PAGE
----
Although certain elements of picoPower tech cannot be directly configured by the user, they do form a solid base that facilitates ultra-low-power application development without compromising functionality. On the user level, flexible and powerful features and peripherals allow engineers to more easily apply a wide range of techniques to reduce a system’s total power consumption even further. As expected, picoPower technology is also relatively simple to deploy, with both basic and advanced techniques reducing the power consumption of an application even further.

A perfect example of Atmel’s commitment to low-power devices is the 0.7V tinyAVR. Remember, a typical microcontroller requires at least 1.8V to operate – while the voltage of a single battery-cell ranges from 1.2V to 1.5V when fully charged, dropping gradually below 1V during use (yet still holding a reasonable amount of charge). This means the average microcontroller requires at least two battery cells.

“We have solved this problem by integrating a boost converter inside the ATtiny43U, converting a DC voltage to a higher level and bridging the gap between minimum supply voltage of the microcontroller and the typical output voltages of a standard single cell battery,” the Atmel engineering rep explained. “The boost converter provides the microcontroller with a fixed supply voltage of 3.0V from a single battery cell even when the battery voltage drops down to 0.7V.”

Simply put, this extends battery life by allowing non-rechargeable batteries to be drained to the minimum, while programmable shut-off levels above the critical minimum voltage level avoid damaging the battery cell of rechargeable batteries.

Interested in learning more about Atmel’s low-power, high performance portfolio? Be sure to check out our extensive ARM and AVR product lineups here.

A closer look at Atmel’s AVR CPU

Atmel’s 8- and 32-bit AVR CPUs are based on advanced Harvard architecture – which is perhaps best known for neatly balancing power consumption with performance.

Like every Harvard architecture device, the AVR CPU is equipped with two busses: one instruction bus where the CPU reads executable instructions; and a second data bus to read or write the corresponding data.

“This ensures that a new instruction can be executed in every clock cycle, which eliminates wait states when no instruction is ready to be executed,” an Atmel engineering rep told Bits & Pieces. “The busses in AVR microcontrollers are configured to provide the CPU instruction bus priority access to the on-chip Flash memory. The CPU data bus has priority access to the SRAM.”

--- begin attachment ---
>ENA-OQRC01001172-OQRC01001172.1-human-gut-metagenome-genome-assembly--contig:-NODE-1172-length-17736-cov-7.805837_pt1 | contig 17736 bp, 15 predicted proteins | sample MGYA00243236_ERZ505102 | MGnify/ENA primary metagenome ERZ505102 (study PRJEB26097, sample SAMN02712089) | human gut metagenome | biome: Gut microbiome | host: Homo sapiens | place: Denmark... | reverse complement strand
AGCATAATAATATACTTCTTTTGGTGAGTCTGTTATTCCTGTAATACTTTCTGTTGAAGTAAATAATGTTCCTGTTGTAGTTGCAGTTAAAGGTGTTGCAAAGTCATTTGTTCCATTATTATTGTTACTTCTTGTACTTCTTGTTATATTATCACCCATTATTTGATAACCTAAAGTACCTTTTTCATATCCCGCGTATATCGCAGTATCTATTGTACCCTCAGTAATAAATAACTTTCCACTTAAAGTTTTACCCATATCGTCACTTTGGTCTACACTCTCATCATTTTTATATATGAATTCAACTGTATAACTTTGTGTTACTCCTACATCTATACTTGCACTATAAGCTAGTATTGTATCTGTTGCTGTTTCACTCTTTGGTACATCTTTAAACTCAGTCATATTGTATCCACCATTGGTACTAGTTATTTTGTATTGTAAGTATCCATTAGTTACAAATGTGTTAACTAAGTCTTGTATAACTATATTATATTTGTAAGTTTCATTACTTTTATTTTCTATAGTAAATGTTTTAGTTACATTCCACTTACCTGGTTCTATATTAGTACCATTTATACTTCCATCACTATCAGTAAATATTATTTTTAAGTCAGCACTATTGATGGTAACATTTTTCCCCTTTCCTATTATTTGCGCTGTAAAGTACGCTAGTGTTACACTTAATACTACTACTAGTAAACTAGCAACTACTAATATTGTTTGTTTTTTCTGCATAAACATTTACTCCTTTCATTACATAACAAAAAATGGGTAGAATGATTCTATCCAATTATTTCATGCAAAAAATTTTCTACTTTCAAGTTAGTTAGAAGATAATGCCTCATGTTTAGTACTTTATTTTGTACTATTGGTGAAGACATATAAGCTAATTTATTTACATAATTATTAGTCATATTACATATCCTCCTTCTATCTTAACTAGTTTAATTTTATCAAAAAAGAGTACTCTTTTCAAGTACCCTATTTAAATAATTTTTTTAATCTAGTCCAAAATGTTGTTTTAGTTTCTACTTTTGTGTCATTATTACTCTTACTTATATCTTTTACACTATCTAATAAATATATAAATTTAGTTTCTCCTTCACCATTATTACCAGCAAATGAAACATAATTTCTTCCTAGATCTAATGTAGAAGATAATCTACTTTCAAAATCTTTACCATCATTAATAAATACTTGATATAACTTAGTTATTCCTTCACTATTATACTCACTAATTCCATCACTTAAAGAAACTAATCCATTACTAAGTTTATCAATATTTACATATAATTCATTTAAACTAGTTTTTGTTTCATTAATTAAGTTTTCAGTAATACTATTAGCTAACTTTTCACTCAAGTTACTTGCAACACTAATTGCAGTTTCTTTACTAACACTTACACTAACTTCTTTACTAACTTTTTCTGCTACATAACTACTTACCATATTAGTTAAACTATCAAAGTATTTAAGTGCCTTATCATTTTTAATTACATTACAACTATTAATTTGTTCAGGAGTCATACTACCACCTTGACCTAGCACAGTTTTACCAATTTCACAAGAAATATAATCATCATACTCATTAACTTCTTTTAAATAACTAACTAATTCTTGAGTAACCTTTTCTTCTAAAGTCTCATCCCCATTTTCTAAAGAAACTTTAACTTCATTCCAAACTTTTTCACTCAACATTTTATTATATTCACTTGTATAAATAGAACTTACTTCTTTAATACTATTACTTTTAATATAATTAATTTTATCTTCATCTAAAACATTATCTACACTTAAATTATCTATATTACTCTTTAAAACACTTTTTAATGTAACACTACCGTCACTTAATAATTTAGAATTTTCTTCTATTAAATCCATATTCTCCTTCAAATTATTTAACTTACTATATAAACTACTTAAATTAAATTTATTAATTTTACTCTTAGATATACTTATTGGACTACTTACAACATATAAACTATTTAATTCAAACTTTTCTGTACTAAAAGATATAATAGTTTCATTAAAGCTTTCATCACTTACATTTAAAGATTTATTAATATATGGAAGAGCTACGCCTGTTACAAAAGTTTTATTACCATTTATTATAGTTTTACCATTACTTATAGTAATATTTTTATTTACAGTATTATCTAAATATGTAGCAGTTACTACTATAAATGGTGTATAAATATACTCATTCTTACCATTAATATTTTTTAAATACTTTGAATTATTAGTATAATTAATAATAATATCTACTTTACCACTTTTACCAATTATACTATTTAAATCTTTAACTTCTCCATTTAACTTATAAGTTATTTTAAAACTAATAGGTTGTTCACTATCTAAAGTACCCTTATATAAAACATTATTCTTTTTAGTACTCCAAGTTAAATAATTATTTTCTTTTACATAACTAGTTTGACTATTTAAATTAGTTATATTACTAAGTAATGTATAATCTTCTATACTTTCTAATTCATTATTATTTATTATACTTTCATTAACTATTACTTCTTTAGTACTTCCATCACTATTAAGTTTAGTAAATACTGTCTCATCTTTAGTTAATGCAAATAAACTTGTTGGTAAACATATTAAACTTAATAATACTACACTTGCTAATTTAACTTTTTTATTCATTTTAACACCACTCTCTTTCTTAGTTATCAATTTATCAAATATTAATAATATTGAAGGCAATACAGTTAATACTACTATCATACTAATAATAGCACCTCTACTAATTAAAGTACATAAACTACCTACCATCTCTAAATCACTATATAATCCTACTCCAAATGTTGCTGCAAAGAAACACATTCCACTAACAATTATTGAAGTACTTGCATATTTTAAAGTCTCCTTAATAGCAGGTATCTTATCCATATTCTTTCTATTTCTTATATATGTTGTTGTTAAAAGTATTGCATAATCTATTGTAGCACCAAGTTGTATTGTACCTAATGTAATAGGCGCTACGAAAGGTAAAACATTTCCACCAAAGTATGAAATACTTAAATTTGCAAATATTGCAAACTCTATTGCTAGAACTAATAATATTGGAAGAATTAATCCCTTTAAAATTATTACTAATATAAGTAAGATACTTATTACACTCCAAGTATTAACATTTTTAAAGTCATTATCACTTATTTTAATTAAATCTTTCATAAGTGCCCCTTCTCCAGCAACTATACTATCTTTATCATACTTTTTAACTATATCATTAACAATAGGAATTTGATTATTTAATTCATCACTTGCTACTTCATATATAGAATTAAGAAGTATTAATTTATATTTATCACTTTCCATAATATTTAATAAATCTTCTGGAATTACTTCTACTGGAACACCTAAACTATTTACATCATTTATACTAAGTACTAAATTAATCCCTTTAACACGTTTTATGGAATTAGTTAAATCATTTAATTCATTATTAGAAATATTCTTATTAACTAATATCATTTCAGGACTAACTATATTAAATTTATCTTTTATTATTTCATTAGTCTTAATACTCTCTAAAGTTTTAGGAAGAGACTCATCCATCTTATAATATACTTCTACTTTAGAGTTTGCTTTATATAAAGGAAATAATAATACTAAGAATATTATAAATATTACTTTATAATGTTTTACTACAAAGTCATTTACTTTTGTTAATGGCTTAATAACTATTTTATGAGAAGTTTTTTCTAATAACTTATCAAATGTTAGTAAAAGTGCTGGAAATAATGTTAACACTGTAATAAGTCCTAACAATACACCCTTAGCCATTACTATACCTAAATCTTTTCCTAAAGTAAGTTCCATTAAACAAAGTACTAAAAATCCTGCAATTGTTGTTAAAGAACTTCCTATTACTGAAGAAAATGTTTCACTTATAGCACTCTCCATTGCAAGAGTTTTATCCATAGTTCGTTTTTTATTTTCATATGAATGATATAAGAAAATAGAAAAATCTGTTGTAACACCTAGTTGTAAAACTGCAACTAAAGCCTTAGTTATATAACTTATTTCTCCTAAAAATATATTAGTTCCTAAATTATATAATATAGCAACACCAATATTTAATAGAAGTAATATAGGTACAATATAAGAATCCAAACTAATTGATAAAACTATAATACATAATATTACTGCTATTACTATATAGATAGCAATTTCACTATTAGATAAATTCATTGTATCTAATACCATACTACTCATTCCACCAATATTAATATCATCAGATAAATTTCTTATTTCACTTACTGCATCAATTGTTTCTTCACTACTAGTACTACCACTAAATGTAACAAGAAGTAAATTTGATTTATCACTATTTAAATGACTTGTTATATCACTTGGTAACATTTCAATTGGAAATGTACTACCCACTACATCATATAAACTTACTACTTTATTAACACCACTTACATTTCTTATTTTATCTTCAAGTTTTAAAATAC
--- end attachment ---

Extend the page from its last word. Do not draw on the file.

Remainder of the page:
To make the AVR instruction set as efficient as possible, Atmel engineers invited compiler experts from IAR Systems to co-develop the first AVR C compiler. Following extensive refinement, the AVR architecture became optimized for C-code execution, with bottlenecks completely eliminated during the construction phase. This is why AVR has become synonymous with small code size, high performance and low power consumption.

“Usually, when the CPU executes a program, it requires frequent access to a limited set of data, including pointers, loop counters, semaphore status bits and array indexes. In fact, close inspection of source code will reveal that most of the data is only required for a very short amount of time, then later discarded,” the engineering rep explained. “That is why the AVR CPU contains multiple ‘working registers,’ which store dynamic data inside the CPU. Organized in a ‘register file,’ they eliminate the need to move temporary data from CPU to SRAM – only to read it back a few cycles later.”

To be sure, the register file is extremely fast, allowing the CPU to read, execute and store the result back into a register in a single clock cycle. They also require far less energy when accessed, compared to accessing a large SRAM with long address and data lines. Because no cycles are wasted, power consumption for executing code is greatly reduced.

In terms of DSP Instructions, the 32-bit AVR contains a very wide instruction set – with integer, fixed point and floating point DSP instructions – giving it the highest CPU performance of any AVR CPU.

“The 32-bit AVR instruction set also includes saturation and rounding instructions that help speed up loops by requiring no internal range check of intermediate results,” the engineering rep added. “With fast multiply, accumulate, and divide instructions, the 32-bit AVR is the perfect choice for applications that require extensive digital signal processing.”

Interested in learning more about Atmel’s 8- and 32-bit AVR portfolio? Check out our official product page here.